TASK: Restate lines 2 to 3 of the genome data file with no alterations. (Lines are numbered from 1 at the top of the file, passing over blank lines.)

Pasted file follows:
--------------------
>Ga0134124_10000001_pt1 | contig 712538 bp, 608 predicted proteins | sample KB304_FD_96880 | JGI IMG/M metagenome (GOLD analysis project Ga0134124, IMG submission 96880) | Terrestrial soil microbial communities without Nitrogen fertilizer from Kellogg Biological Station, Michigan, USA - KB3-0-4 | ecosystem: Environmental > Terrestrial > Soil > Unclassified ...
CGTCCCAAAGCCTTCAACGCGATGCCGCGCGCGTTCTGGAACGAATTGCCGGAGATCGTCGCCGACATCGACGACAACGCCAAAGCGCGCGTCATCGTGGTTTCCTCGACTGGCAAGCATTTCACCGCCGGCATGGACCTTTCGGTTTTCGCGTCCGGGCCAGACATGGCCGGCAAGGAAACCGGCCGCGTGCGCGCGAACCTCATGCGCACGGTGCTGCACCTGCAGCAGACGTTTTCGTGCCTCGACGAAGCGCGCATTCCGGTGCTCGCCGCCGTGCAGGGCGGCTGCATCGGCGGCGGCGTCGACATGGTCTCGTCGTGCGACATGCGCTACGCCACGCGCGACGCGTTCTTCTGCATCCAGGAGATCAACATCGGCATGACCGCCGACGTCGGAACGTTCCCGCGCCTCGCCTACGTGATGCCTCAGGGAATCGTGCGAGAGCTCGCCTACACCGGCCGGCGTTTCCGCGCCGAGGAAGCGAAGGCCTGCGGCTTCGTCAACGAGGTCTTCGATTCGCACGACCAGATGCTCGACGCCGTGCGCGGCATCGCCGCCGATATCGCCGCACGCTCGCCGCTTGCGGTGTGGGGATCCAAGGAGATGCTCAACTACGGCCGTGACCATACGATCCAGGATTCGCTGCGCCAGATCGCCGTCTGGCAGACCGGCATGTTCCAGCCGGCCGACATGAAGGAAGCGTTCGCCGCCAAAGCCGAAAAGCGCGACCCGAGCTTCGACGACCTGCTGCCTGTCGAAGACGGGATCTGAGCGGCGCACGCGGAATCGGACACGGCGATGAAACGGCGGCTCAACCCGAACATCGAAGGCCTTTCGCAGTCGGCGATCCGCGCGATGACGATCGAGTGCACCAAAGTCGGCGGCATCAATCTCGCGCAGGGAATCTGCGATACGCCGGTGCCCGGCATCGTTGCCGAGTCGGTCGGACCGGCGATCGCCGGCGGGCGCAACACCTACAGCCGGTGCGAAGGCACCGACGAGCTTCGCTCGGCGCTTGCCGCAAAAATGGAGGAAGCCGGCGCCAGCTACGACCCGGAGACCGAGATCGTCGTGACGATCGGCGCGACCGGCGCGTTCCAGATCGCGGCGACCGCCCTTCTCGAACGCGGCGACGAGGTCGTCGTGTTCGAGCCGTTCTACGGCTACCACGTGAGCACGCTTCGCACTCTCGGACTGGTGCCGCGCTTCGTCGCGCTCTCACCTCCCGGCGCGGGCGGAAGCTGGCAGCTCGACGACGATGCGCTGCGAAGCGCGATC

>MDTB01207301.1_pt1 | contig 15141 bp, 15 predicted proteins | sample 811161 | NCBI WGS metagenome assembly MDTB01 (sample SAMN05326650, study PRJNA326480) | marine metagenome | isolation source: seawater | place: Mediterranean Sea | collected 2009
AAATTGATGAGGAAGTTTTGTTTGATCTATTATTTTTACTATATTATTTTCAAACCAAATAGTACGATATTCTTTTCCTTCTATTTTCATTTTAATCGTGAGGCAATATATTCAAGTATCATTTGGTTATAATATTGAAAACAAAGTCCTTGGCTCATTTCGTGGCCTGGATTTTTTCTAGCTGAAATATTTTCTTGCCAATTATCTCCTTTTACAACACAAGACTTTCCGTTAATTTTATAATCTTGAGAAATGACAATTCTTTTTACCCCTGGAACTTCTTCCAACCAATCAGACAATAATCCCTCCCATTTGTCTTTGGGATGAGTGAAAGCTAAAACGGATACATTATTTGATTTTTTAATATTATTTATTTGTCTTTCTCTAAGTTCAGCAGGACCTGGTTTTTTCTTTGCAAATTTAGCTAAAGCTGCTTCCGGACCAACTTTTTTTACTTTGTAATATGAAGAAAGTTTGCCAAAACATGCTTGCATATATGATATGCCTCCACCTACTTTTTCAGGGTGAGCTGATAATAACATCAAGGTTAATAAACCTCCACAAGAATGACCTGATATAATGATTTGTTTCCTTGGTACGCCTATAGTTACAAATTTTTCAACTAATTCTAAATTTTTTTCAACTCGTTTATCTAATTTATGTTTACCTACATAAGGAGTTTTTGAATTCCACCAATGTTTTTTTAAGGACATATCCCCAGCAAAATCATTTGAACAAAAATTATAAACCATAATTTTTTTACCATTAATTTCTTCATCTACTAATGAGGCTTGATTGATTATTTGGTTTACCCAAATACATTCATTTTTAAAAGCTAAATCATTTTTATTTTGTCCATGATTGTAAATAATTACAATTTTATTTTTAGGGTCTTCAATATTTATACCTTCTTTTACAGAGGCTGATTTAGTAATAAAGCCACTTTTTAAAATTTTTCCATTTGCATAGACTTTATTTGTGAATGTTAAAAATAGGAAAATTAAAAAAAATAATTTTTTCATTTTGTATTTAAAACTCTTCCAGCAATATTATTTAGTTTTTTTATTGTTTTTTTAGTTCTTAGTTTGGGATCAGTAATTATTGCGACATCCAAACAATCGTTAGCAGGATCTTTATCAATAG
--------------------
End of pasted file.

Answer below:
CGTCCCAAAGCCTTCAACGCGATGCCGCGCGCGTTCTGGAACGAATTGCCGGAGATCGTCGCCGACATCGACGACAACGCCAAAGCGCGCGTCATCGTGGTTTCCTCGACTGGCAAGCATTTCACCGCCGGCATGGACCTTTCGGTTTTCGCGTCCGGGCCAGACATGGCCGGCAAGGAAACCGGCCGCGTGCGCGCGAACCTCATGCGCACGGTGCTGCACCTGCAGCAGACGTTTTCGTGCCTCGACGAAGCGCGCATTCCGGTGCTCGCCGCCGTGCAGGGCGGCTGCATCGGCGGCGGCGTCGACATGGTCTCGTCGTGCGACATGCGCTACGCCACGCGCGACGCGTTCTTCTGCATCCAGGAGATCAACATCGGCATGACCGCCGACGTCGGAACGTTCCCGCGCCTCGCCTACGTGATGCCTCAGGGAATCGTGCGAGAGCTCGCCTACACCGGCCGGCGTTTCCGCGCCGAGGAAGCGAAGGCCTGCGGCTTCGTCAACGAGGTCTTCGATTCGCACGACCAGATGCTCGACGCCGTGCGCGGCATCGCCGCCGATATCGCCGCACGCTCGCCGCTTGCGGTGTGGGGATCCAAGGAGATGCTCAACTACGGCCGTGACCATACGATCCAGGATTCGCTGCGCCAGATCGCCGTCTGGCAGACCGGCATGTTCCAGCCGGCCGACATGAAGGAAGCGTTCGCCGCCAAAGCCGAAAAGCGCGACCCGAGCTTCGACGACCTGCTGCCTGTCGAAGACGGGATCTGAGCGGCGCACGCGGAATCGGACACGGCGATGAAACGGCGGCTCAACCCGAACATCGAAGGCCTTTCGCAGTCGGCGATCCGCGCGATGACGATCGAGTGCACCAAAGTCGGCGGCATCAATCTCGCGCAGGGAATCTGCGATACGCCGGTGCCCGGCATCGTTGCCGAGTCGGTCGGACCGGCGATCGCCGGCGGGCGCAACACCTACAGCCGGTGCGAAGGCACCGACGAGCTTCGCTCGGCGCTTGCCGCAAAAATGGAGGAAGCCGGCGCCAGCTACGACCCGGAGACCGAGATCGTCGTGACGATCGGCGCGACCGGCGCGTTCCAGATCGCGGCGACCGCCCTTCTCGAACGCGGCGACGAGGTCGTCGTGTTCGAGCCGTTCTACGGCTACCACGTGAGCACGCTTCGCACTCTCGGACTGGTGCCGCGCTTCGTCGCGCTCTCACCTCCCGGCGCGGGCGGAAGCTGGCAGCTCGACGACGATGCGCTGCGAAGCGCGATC

>MDTB01207301.1_pt1 | contig 15141 bp, 15 predicted proteins | sample 811161 | NCBI WGS metagenome assembly MDTB01 (sample SAMN05326650, study PRJNA326480) | marine metagenome | isolation source: seawater | place: Mediterranean Sea | collected 2009